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It's possible to define an alias in C# like this

using kvp = System.Collections.Generic.KeyValuePair<string, string>;

var pair = new kvp("key", "value");

Microsoft define aliases too:

        int i;
        Int32 i2;

How can we define aliases that are available within a namespace? Is this configurable?


This question is specifically about an alias... so... using inheritance as a proxy isn't desired. I'm happy with that in many situations... but not when you want the best of both descriptive names and a shorthand version.

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5  
The reason you can use int anywhere is because it's a C# keyword as defined in the language, not an alias as defined with a using. Int32 is usually just System.Int32, assuming using System; is already present. Also, int maps directly to System.Int32. –  BoltClock Jun 24 '12 at 11:27
1  
and more on the topic is over here: stackoverflow.com/questions/62503/c-int-or-int32-should-i-care, one solution off the top of my head is you could have a class that derives from a base class with a different name. –  Jeremy Thompson Jun 24 '12 at 11:30
    
And another one: No, there's no equivalent of typedef –  oleksii Jun 24 '12 at 12:12
2  
VB.NET has it, C++/CLI has it, C# doesn't have it. –  Hans Passant Jun 24 '12 at 19:25
1  
@HansPassant: would you like to propose this as an answer? –  sgtz Jun 25 '12 at 12:53

2 Answers 2

up vote 2 down vote accepted

You are explicitly asking for an alias and not for a workaround. Therefore, the only answer I have is: There is no way to do this.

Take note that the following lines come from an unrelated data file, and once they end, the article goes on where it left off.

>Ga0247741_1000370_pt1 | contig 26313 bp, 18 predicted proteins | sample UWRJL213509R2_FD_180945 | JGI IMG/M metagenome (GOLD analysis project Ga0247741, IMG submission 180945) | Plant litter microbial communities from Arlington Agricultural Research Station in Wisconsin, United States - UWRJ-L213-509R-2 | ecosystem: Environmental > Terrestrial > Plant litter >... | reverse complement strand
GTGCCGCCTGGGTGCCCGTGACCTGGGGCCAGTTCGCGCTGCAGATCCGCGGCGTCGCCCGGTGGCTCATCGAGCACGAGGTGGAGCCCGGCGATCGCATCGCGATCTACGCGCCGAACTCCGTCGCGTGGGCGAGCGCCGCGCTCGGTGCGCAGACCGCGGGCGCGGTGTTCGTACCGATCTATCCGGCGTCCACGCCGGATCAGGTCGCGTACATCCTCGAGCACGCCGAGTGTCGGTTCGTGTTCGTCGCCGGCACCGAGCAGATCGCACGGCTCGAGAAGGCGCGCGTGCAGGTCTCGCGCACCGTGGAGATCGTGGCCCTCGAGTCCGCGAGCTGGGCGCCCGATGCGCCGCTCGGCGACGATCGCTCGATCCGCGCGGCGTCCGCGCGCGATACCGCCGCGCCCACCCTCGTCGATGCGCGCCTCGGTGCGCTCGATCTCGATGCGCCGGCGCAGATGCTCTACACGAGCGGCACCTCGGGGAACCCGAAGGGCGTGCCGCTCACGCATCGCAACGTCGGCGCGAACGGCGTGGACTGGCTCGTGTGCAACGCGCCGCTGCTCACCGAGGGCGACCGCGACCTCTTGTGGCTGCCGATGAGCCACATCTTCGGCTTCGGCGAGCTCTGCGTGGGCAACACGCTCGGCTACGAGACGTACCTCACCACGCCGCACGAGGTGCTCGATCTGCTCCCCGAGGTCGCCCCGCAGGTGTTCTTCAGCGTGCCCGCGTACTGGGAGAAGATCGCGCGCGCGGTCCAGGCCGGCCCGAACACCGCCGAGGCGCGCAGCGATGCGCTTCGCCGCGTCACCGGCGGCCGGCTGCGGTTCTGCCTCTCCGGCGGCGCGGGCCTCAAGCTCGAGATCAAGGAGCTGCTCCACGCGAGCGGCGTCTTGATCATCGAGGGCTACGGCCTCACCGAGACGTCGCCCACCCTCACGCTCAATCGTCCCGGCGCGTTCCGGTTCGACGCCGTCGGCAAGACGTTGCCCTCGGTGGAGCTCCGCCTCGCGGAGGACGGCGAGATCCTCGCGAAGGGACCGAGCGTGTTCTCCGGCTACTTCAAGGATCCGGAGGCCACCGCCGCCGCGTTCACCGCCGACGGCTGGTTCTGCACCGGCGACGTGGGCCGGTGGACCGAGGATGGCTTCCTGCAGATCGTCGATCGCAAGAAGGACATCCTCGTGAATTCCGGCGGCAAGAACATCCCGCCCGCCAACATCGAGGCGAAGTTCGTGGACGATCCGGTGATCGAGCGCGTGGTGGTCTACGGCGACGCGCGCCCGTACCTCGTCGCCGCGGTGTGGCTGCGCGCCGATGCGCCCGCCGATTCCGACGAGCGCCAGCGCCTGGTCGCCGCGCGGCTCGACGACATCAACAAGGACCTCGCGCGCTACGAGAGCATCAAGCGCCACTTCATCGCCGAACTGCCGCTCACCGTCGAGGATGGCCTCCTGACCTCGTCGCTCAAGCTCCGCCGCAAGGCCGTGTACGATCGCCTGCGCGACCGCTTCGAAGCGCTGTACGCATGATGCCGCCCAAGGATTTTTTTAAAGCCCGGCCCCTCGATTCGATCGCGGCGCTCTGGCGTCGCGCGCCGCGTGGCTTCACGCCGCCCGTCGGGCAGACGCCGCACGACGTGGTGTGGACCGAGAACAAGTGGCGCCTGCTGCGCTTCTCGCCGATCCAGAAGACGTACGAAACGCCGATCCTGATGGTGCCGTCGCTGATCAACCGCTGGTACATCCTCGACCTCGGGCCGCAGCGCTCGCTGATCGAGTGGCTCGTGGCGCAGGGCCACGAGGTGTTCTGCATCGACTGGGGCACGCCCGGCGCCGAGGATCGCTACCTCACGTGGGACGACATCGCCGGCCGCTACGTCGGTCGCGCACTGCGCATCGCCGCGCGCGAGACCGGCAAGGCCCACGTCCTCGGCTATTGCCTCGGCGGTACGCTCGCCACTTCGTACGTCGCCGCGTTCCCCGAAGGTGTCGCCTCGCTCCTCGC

The using alias that you gave as an example is per file. C# does not have a construct that allows cross-file aliases.

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I don't think that what you're asking for is really possible. Here's a workaround: include a type called kvp that is a copy of KeyValuePair<string, string> and implicitly converts to and from your type.

public struct kvp
{
    public string Key { get; private set; }
    public string Value { get; private set; }

    public kvp(string key, string value)
        : this()
    {
        Key = key;
        Value = value;
    }
    public override string ToString()
    {
        return ((KeyValuePair<string, string>)this).ToString();
    }

    public static implicit operator KeyValuePair<string, string>(kvp k)
    {
        return new KeyValuePair<string, string>(k.Key, k.Value);
    }
    public static implicit operator kvp(KeyValuePair<string, string> k)
    {
        return new kvp(k.Key, k.Value);
    }
}

This has the effect of you being able to use kvp instead of KeyValuePair<string, string>, with no unintended effects in most cases.

If the type you wished to typedef were an unsealed class, you could do (something very close to) what you want by making a class that extends it, with all of the base class's constructors mirrored and extending base(...).

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1  
+1 This is what I would do too. I also recommend implementing the Equals(), GetHashCode(), ==() and !=() operators. You could hold a KeyValuePair<string, string> inside instead of key string, value string too. –  Danny Varod Jun 24 '12 at 18:59
    
Also, if you don't want to enable implicit casting (if you want to force consumers to use your type), use explicit operators instead. –  Danny Varod Jun 24 '12 at 19:05

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